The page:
Oreonympha nobilis

Bearded Mountaineer

Nobody who has examined a specimen of this Humming-bird has hesitated to designate it as one of the most striking of the whole family; and as for myself, I look upon it as one of the finest species of Humming-bird that I ever described.

Its large size and the great development of the feathers of its crown and beard render it a remarkable bird to look at; and the admirable way in which the original skins were prepared justify the large price of twenty pounds which I had to pay for my first specimen.

After recording the capture of the species, I at once requested Mr. Whitely to write to his son in Peru urging him to endeavour to procure the female, and also to send some notes on the species itself. The result was that the hen bird was soon afterwards forwarded by Mr. Henry Whitely, together with a note on the habits of the Bearded Mountaineer.

The first specimen I obtained of this bird was at Tinta; but I have since found it in the province of Cuzco, and also on the highroad between Tinta and Cuzco. How strange it seems, after so many years have passed since the discovery of Peru, and so many distinguished people have travelled over the same road, that they have never made mention nor obtained a specimen of this beautiful bird!

Its flight is very peculiar. It takes a flight from one flower in the direction of another, perhaps some two or three hundred yards off, and all of a sudden comes to a dead stop, throws the body up vertically, the tail being spread out, and the beautiful crown and beard glittering in the sunshine. This action is frequently repeated in the passage from one flowering shrub to another, evidently for the purpose of taking insects in the air.

This is one of the few Humming-birds where colour is seen to great advantage. In most of the species it is never seen till the bird is shot; this is especially observable in Aglæactis castelnaudi, where male and female are adorned with a tuft of white feathers on the breast, and it is impossible to distinguish male from female in the living state.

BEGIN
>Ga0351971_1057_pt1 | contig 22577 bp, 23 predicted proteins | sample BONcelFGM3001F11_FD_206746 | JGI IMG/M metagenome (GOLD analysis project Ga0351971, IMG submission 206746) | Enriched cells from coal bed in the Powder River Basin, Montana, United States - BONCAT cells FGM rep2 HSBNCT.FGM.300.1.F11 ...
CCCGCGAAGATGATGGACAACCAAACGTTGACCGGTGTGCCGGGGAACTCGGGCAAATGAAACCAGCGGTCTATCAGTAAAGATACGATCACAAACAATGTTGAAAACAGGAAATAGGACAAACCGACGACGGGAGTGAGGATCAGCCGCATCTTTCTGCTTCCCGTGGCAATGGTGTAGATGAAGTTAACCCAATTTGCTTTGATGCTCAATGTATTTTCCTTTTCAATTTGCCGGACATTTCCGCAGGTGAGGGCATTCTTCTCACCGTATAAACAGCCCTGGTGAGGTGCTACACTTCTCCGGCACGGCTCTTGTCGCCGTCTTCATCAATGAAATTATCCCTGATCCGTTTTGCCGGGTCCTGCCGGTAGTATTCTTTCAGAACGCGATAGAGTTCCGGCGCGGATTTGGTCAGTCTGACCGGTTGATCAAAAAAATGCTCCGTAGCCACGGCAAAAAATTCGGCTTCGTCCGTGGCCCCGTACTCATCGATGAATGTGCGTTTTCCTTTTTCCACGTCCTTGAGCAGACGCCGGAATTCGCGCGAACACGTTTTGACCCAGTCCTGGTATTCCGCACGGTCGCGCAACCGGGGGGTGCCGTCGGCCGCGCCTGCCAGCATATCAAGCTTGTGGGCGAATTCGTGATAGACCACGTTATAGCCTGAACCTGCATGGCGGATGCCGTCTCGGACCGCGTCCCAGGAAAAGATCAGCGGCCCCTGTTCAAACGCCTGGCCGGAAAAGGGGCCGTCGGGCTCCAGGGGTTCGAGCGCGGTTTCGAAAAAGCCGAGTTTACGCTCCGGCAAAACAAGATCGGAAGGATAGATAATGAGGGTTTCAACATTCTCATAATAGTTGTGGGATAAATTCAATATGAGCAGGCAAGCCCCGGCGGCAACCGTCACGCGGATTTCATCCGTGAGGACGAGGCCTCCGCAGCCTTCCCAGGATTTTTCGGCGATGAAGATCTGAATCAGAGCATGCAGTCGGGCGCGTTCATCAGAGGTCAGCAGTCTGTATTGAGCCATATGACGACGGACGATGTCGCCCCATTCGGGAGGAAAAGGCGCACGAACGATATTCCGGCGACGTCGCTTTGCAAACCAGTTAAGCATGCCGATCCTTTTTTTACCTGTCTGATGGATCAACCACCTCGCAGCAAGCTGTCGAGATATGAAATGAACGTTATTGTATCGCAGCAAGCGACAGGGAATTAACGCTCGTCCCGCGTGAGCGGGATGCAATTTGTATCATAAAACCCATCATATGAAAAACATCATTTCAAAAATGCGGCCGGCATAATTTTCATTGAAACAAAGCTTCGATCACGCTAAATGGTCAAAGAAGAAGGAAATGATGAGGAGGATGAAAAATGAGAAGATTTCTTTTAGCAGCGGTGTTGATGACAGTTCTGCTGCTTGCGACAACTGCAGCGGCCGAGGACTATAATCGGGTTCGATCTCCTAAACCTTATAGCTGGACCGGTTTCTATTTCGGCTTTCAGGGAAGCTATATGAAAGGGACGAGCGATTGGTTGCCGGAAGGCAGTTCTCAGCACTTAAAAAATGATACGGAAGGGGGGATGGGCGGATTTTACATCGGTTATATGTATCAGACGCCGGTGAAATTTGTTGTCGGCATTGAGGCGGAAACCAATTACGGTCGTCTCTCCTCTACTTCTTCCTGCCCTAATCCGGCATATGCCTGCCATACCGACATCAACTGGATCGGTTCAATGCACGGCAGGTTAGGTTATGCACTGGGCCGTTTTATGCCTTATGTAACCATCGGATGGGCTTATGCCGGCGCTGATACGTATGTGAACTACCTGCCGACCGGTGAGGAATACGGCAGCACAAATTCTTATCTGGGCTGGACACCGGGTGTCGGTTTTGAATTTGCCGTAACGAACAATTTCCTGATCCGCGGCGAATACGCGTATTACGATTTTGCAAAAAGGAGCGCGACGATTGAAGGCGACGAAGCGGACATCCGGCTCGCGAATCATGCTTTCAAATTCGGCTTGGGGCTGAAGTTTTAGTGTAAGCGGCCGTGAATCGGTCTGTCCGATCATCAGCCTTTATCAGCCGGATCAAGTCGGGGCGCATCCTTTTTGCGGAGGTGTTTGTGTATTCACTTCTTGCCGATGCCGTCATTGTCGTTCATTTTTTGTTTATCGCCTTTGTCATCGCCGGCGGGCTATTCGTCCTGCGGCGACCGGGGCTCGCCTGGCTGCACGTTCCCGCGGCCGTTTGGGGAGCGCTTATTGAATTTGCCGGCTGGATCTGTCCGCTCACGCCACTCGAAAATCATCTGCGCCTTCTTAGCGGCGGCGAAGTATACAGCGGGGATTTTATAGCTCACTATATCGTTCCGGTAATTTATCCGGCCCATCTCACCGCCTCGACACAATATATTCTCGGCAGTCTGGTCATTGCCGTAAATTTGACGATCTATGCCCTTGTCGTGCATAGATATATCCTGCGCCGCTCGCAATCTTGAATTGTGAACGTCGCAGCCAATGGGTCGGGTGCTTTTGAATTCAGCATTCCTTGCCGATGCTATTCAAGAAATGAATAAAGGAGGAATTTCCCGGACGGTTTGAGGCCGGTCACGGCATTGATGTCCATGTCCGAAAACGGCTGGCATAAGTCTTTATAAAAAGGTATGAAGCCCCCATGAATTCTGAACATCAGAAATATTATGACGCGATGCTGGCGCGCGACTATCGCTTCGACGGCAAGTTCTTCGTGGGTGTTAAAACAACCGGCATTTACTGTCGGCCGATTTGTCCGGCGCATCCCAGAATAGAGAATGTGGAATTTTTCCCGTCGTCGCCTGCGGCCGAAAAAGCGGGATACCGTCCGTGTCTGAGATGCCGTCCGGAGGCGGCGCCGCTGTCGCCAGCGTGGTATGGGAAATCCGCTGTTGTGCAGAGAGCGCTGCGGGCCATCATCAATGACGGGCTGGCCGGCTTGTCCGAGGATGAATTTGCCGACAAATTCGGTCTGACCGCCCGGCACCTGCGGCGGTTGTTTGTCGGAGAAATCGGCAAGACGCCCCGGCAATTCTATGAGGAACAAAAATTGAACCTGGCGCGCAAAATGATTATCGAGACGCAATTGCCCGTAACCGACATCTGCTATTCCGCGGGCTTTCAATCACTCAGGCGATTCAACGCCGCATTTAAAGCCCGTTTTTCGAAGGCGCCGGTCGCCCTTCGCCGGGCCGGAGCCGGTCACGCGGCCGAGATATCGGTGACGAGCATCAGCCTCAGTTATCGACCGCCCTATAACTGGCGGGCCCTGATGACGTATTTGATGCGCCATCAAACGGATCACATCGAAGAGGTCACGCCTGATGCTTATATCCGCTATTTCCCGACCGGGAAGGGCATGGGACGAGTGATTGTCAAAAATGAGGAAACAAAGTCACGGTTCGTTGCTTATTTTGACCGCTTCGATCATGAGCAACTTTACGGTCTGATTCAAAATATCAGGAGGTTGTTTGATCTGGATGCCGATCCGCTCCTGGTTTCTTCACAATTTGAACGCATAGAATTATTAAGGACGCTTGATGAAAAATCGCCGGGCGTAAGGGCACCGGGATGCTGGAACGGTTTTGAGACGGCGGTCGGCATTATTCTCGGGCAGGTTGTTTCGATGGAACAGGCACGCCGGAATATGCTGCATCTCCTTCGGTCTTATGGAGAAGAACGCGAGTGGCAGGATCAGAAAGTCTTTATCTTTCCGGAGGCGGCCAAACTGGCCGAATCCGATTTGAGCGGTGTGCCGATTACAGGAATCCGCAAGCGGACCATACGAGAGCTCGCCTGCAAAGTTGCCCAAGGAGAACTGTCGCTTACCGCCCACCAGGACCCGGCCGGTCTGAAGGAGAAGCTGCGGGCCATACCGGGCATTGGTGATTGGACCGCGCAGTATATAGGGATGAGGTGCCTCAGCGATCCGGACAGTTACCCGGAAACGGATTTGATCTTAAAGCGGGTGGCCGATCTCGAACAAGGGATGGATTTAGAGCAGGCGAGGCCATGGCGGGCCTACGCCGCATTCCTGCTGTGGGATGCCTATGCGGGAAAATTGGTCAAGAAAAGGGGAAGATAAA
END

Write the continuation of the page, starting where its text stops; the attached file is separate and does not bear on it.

The following is the original description which I gave of this beautiful bird:—

Bill and legs black; crown blue, with a streak of black down the centre; on the throat a lengthened streak of brilliant feathers, of which those nearest the bill are green, those which succeed are reddish purple, the whole being bordered on each side with black; sides of the neck and chest greyish white; abdomen, flanks, and under tail-coverts mottled white, grey, and light brown; back of the neck and upper surface bronzy brown; wings purplish brown; outer tail-feather on each side white, with a longitudinal streak of bronzy brown at the tip of the inner web; the next on each side the same, but the bronzy mark of greater extent; the centre feathers entirely bronze as in Oxypogon. Total length 6 inches, bill 1\(\frac{1}{8}\), wing 3\(\frac{1}{4}\), tail 3, tarse \(\frac{1}{4}\).

The Plate represents two old males and a female, drawn from specimens in my own possession. These were procured by Mr. Henry Whitely at a height of 11,500 feet above the level of the sea.

Notwithstanding the long and stout bill, I consider this form to be allied to Oxypogon and Rhamphomicron; all three forms have the gular ornament, as well as a laxity of plumage and very flexible tailfeathers.

I consider my Plate is improved by the introduction of one of the shrubs of the Andes (Chuquiraga insignis), sent home by my departed friend Jameson. This sprig was hung up in the shade and not put under pressure.

Sizes of female and young male, with their colours, are now given:—

Female. Crown of head brown, covered with very fine feathers, speckled with dull green; throat brown, descending to a point, forming a kind of triangle; the sides of the neck, chest, and belly greyish white; under tail-coverts brown; wings brown; back olive-brown; tail slightly forked, the short centre feathers and some of the next beautiful bronze; the single outer feathers on each side, which are the longest, are quite white. Bill long and narrow; feet moderate; the tarsi covered with brown feathers. male a fifth larger than the female, with the crown more slightly sprinkled with spots.

Total length of female 5 inches, bill 1, wing 2\(\frac{3}{4}\), tail 2\(\frac{3}{4}\).

The young


  • Oreonympha nobilis, Gould, Proc. Zool. Soc. 1869, p. 295.—Selater & Salvin, tom. cit. p. 600. —Whitely, Proc. Zool. Soc. 1874, p. 676.—Mulsant & Verr. Hist. Nat. Ois.Mouches, iii. p. 189.—Elliot, Synopsis of the Trochilidee, p. 157.
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